The Western Interconnection Regional Advisory Body told the Federal Energy Regulatory Commission on Feb. 23 about a number of grid reliability issues related to the U.S. EPA’s proposed Clean Power Plan, which would cut CO2 emissions from existing power plants by 30% by 2030.
FERC is in the middle of a review of the Clean Power Plan, which is due out in final form this summer, and is taking input from various parties on the plan’s potential impact on grid reliability.
Together with the Western State-Provincial Steering Committee and the Committee for Regional Electricity Power Cooperation, the Western Interconnection Regional Advisory Body (WIRAB) said it has been deeply involved in analyzing and promoting solutions to the reliability and operational challenges and opportunities posed by the changing mix of generating resources in the West towards more variable renewable generation, more natural gas-fired generation, and fewer coal-fired power plants. WIRAB was created by western U.S. governors under Section 215 of the Federal Power Act. Members of WIRAB represent the governors of 14 western states, the Canadian provinces of Alberta and British Columbia, and Mexico.
“Our observations are from an interconnection-wide perspective,” the filing noted. “Several Western states (e.g., Arizona and Montana) have indicated that coal plant retirements can result in local frequency and transient stability concerns. WIRAB staff encourages [the Western Electricity Coordinating Council] and the Order 1000 Regional Planning Groups in the West to conduct rigorous and transparent studies of potential local reliability issues. FERC should encourage these entities to work with Western states to quickly complete thorough and transparent analyses of these concerns. Similarly, we encourage these entities to consider in their studies the time available under the rule for expansion of natural gas infrastructure.”
WIRAB staff offered their observations on the impact of the proposed 111(d) rule on resource adequacy and grid reliability in the West:
- The timing of the emission reductions required to meet the EPA’s proposed interim goals in 2020 raise concerns about the pace of infrastructure expansion in the West. As long as EPA allows sufficient time for capacity expansion and the resource pathways for states and utilities are viable, 111(d) does not pose a significant risk to the ability of electric systems in the West to maintain reasonable capacity reserve margins that exceed expected peak demand.
- Continued growth of natural gas pipeline infrastructure will be needed in order to meet the incremental demand for natural gas created from retiring or converting coal plants. As long as the EPA allows sufficient time for pipeline expansion, the natural gas infrastructure in the West should be able to meet both the demands of new natural gas-fired electric generators and residential, commercial, and industrial end-users of natural gas. Consultants developed a High Coal Retirement Case to investigate whether a large and sudden increase in the total volume of natural gas demand by the electric sector will strain the physical capability of the existing pipeline systems in the West. The case modeled the retirement of 22,976 MW of coal plant capacity in the Western Interconnection; a 58% reduction relative to installed capacity in 2010. All of the retired coal capacity was assumed to be replaced with an equivalent amount of natural gas capacity at the same location.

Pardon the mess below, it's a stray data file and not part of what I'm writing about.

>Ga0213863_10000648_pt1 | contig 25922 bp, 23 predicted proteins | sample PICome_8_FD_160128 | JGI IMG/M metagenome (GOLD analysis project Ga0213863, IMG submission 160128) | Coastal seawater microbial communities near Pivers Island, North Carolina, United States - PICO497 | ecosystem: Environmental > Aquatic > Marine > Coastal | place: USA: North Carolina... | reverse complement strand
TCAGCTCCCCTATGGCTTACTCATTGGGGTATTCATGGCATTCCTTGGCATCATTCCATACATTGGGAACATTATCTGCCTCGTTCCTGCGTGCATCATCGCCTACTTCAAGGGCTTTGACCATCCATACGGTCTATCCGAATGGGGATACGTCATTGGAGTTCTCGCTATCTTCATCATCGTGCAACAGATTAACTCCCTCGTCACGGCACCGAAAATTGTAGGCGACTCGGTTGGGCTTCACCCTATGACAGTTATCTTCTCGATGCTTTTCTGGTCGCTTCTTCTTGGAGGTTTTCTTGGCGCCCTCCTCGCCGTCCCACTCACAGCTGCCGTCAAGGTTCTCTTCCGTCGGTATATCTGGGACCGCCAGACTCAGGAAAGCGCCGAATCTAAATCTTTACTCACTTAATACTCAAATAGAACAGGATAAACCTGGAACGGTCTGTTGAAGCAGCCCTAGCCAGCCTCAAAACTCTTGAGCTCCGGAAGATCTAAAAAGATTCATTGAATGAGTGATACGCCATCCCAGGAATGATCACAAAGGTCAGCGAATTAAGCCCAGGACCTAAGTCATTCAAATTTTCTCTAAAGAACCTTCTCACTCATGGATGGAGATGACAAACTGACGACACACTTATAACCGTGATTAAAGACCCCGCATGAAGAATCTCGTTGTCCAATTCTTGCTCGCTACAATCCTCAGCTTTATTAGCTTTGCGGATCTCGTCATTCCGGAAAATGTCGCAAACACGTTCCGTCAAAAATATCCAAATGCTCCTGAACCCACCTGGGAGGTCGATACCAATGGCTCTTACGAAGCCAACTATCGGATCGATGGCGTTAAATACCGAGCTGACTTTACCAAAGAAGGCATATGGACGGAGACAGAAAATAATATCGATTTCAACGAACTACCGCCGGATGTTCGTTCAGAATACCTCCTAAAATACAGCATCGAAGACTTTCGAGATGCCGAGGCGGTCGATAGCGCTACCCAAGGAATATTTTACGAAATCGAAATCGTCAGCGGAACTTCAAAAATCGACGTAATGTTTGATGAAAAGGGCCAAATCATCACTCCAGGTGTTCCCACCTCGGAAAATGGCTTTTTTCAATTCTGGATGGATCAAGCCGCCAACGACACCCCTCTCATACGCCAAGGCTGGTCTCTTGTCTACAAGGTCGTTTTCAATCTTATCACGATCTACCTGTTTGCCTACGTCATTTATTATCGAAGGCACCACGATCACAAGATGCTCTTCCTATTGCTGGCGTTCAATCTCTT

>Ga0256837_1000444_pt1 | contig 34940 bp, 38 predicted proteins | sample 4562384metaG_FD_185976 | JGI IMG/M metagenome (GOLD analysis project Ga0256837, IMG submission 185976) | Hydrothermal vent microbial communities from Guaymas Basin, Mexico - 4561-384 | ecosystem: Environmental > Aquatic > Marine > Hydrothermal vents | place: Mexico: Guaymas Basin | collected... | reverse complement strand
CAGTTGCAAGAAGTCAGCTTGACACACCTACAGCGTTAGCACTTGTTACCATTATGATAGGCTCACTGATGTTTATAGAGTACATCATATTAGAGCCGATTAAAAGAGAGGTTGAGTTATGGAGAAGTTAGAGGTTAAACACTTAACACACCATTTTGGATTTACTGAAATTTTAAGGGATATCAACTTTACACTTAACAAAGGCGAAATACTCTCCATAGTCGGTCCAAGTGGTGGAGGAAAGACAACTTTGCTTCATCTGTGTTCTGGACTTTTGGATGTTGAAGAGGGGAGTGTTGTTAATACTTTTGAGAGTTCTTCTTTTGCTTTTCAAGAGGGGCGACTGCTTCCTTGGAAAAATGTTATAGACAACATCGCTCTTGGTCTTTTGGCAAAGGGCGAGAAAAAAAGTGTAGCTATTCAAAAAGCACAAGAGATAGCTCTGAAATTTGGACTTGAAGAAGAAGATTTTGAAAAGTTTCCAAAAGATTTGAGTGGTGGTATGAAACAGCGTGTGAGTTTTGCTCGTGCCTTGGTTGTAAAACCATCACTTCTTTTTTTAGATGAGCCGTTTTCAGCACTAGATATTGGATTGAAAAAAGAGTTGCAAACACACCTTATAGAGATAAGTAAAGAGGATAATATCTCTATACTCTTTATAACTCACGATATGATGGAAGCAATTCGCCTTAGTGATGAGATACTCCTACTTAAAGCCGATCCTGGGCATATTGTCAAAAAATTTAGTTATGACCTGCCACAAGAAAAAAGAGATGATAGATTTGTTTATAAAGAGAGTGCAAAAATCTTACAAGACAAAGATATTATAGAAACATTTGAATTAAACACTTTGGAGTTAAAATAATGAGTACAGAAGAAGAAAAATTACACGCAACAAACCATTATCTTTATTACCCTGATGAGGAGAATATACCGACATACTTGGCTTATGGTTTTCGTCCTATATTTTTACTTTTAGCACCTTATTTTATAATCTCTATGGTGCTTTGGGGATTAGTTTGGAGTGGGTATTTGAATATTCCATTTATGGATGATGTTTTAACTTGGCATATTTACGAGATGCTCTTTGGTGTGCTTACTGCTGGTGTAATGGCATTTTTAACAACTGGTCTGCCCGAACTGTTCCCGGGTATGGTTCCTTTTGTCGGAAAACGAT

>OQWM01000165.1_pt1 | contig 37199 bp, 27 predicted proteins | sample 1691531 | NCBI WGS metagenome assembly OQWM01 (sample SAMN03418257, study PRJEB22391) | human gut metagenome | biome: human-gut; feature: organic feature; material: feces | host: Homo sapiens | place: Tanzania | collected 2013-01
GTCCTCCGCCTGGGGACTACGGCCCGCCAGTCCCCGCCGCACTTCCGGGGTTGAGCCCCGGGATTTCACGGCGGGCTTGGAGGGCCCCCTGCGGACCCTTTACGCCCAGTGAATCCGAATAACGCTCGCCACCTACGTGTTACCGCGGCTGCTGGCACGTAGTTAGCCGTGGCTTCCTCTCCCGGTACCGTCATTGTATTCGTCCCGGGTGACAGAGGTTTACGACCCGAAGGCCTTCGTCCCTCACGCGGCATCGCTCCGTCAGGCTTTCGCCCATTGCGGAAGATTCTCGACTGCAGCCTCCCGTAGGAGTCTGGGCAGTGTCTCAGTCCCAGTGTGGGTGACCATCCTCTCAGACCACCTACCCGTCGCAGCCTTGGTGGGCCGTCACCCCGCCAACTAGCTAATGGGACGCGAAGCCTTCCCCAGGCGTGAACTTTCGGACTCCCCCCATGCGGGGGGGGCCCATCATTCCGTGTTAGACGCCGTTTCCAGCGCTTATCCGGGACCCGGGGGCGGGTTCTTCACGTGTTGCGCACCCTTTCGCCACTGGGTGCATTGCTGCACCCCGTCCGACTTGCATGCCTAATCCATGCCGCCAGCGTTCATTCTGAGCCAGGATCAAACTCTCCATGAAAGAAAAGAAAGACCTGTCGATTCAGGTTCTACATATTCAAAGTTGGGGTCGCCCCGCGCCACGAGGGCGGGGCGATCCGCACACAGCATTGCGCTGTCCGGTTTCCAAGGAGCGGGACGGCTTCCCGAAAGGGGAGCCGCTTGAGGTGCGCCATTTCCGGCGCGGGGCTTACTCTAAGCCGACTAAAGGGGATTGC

- Regional coordination between electric system balancing authorities is leading to better use of the flexibility of existing generating resources to meet the ramping and balancing requirements associated with the addition of renewable energy resources. A recent study indicates that it is technically feasible for natural gas pipelines to meet the variable gas demands needed to integrate high penetrations of renewable resources under extreme winter load conditions. The study encourages FERC to continue to explore refinements to the nominations and scheduling process to facilitate gas system operations and to establish reliable communications between gas and electric system operators.
- WIRAB’s understanding of whether the Western grid will remain reliable as the power business moves to more renewables and natural gas plants and fewer coal-fired plants is incomplete. Recent studies show the industry should be able to maintain the frequency and transient stability of the system if the resource mix in the West changes significantly but more analysis is needed.
- Regardless of the 111(d) rule, the resource mix in the West is changing. The changing mix poses both reliability and operational challenges and opportunities that should be thoroughly studied and acted upon. The West is moving to an energy landscape that features far more variable renewable energy generation, more distribution generation, more storage and demand response, more natural gas generation, and less coal-fired generation. Regardless of the 111(d) rule, the involved parties must continue to pursue and enact reforms to increase system flexibility at the lowest cost, maximize the capacity and capacity utilization of the grid, and invest in technologies and mitigation measures that will enhance the reliability of the western grid.